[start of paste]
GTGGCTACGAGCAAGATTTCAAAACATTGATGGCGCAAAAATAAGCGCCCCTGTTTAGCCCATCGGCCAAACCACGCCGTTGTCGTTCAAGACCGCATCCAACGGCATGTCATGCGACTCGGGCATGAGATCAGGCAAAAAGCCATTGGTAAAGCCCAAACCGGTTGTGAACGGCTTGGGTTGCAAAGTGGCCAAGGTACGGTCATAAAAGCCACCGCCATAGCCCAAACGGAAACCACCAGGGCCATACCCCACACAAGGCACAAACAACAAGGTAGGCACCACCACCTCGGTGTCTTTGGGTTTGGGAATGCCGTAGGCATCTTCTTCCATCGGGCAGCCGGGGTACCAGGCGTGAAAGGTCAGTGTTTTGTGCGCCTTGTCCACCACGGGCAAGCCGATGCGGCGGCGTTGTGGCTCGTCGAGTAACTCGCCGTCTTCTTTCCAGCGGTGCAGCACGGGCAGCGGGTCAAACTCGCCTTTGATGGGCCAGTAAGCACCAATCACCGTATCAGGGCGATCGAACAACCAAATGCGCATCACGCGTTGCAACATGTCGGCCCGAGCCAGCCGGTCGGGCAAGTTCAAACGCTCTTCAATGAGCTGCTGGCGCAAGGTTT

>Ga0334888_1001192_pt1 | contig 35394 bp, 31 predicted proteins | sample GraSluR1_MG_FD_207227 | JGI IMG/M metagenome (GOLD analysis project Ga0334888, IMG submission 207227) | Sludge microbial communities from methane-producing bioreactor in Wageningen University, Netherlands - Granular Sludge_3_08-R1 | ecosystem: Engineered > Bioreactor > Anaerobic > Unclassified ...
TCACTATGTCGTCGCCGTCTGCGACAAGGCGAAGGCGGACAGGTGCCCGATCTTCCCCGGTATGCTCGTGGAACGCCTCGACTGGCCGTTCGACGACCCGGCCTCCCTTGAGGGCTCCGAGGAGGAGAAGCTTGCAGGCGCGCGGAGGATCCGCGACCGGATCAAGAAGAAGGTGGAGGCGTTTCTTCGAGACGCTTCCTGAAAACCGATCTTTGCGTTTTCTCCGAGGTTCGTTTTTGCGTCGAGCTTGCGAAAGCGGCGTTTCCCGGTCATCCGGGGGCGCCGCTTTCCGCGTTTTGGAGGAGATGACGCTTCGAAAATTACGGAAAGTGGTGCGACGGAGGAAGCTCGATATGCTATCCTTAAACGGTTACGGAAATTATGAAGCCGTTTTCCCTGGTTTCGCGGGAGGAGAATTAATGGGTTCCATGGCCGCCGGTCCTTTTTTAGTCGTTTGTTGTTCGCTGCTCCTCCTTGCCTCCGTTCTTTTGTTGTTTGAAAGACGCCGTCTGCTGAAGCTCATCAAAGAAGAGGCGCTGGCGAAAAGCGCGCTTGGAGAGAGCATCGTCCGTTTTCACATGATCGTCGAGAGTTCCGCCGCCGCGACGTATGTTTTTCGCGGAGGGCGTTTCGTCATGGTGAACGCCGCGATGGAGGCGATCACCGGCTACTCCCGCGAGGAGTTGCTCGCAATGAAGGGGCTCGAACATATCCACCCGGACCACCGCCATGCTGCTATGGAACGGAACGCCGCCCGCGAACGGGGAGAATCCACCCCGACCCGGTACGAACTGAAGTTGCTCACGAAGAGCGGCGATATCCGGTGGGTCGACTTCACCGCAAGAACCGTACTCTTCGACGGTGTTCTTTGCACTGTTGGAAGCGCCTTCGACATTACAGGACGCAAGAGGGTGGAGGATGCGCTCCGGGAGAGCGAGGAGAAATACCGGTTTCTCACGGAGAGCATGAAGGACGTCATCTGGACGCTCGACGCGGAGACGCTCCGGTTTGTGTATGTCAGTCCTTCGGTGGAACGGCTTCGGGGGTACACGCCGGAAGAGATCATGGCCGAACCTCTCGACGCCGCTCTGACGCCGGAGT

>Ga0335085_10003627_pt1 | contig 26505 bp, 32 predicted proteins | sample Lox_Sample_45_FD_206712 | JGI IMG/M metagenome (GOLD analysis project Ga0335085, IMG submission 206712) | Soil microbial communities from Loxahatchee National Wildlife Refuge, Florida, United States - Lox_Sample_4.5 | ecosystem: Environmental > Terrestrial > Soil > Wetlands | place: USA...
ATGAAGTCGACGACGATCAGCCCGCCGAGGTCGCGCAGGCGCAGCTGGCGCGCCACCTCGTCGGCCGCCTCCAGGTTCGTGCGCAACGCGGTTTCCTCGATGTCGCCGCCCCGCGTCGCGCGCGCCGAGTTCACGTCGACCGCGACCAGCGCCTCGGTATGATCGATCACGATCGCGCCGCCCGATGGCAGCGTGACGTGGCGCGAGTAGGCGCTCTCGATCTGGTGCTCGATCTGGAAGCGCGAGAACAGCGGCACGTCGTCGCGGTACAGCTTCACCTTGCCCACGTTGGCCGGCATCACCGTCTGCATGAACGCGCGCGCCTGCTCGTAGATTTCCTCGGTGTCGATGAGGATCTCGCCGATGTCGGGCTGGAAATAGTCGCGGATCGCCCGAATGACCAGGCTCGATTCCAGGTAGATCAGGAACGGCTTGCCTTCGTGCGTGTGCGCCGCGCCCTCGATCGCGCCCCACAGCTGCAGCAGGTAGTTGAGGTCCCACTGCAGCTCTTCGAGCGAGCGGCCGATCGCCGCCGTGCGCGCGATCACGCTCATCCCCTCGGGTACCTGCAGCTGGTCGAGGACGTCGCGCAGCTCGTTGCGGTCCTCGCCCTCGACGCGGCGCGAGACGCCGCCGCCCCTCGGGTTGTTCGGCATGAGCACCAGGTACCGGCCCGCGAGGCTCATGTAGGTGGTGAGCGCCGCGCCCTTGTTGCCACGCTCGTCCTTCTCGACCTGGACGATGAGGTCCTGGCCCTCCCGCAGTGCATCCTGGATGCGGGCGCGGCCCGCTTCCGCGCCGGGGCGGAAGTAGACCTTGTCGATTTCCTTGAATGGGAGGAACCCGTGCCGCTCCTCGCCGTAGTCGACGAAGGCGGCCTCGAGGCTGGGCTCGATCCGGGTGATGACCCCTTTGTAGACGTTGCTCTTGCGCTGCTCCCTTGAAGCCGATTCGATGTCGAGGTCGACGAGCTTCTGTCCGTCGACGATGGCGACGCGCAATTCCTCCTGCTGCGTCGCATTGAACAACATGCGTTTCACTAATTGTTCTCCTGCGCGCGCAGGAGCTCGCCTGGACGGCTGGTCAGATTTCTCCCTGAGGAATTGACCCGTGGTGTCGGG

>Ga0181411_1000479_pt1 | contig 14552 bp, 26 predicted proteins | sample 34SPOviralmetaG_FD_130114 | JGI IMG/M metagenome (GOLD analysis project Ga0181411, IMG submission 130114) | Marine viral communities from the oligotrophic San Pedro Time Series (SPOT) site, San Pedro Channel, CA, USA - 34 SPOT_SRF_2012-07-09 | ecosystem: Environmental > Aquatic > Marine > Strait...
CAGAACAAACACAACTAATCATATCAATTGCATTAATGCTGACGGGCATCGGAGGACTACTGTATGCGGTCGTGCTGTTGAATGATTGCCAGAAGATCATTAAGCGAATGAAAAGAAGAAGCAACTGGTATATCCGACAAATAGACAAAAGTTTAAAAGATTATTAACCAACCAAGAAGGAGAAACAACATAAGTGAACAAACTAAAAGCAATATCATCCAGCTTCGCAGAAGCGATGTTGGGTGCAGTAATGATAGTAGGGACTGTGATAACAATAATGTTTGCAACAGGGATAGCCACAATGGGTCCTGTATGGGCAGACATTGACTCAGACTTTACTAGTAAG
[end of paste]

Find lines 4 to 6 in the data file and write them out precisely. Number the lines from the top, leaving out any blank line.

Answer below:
>Ga0335085_10003627_pt1 | contig 26505 bp, 32 predicted proteins | sample Lox_Sample_45_FD_206712 | JGI IMG/M metagenome (GOLD analysis project Ga0335085, IMG submission 206712) | Soil microbial communities from Loxahatchee National Wildlife Refuge, Florida, United States - Lox_Sample_4.5 | ecosystem: Environmental > Terrestrial > Soil > Wetlands | place: USA...
ATGAAGTCGACGACGATCAGCCCGCCGAGGTCGCGCAGGCGCAGCTGGCGCGCCACCTCGTCGGCCGCCTCCAGGTTCGTGCGCAACGCGGTTTCCTCGATGTCGCCGCCCCGCGTCGCGCGCGCCGAGTTCACGTCGACCGCGACCAGCGCCTCGGTATGATCGATCACGATCGCGCCGCCCGATGGCAGCGTGACGTGGCGCGAGTAGGCGCTCTCGATCTGGTGCTCGATCTGGAAGCGCGAGAACAGCGGCACGTCGTCGCGGTACAGCTTCACCTTGCCCACGTTGGCCGGCATCACCGTCTGCATGAACGCGCGCGCCTGCTCGTAGATTTCCTCGGTGTCGATGAGGATCTCGCCGATGTCGGGCTGGAAATAGTCGCGGATCGCCCGAATGACCAGGCTCGATTCCAGGTAGATCAGGAACGGCTTGCCTTCGTGCGTGTGCGCCGCGCCCTCGATCGCGCCCCACAGCTGCAGCAGGTAGTTGAGGTCCCACTGCAGCTCTTCGAGCGAGCGGCCGATCGCCGCCGTGCGCGCGATCACGCTCATCCCCTCGGGTACCTGCAGCTGGTCGAGGACGTCGCGCAGCTCGTTGCGGTCCTCGCCCTCGACGCGGCGCGAGACGCCGCCGCCCCTCGGGTTGTTCGGCATGAGCACCAGGTACCGGCCCGCGAGGCTCATGTAGGTGGTGAGCGCCGCGCCCTTGTTGCCACGCTCGTCCTTCTCGACCTGGACGATGAGGTCCTGGCCCTCCCGCAGTGCATCCTGGATGCGGGCGCGGCCCGCTTCCGCGCCGGGGCGGAAGTAGACCTTGTCGATTTCCTTGAATGGGAGGAACCCGTGCCGCTCCTCGCCGTAGTCGACGAAGGCGGCCTCGAGGCTGGGCTCGATCCGGGTGATGACCCCTTTGTAGACGTTGCTCTTGCGCTGCTCCCTTGAAGCCGATTCGATGTCGAGGTCGACGAGCTTCTGTCCGTCGACGATGGCGACGCGCAATTCCTCCTGCTGCGTCGCATTGAACAACATGCGTTTCACTAATTGTTCTCCTGCGCGCGCAGGAGCTCGCCTGGACGGCTGGTCAGATTTCTCCCTGAGGAATTGACCCGTGGTGTCGGG

>Ga0181411_1000479_pt1 | contig 14552 bp, 26 predicted proteins | sample 34SPOviralmetaG_FD_130114 | JGI IMG/M metagenome (GOLD analysis project Ga0181411, IMG submission 130114) | Marine viral communities from the oligotrophic San Pedro Time Series (SPOT) site, San Pedro Channel, CA, USA - 34 SPOT_SRF_2012-07-09 | ecosystem: Environmental > Aquatic > Marine > Strait...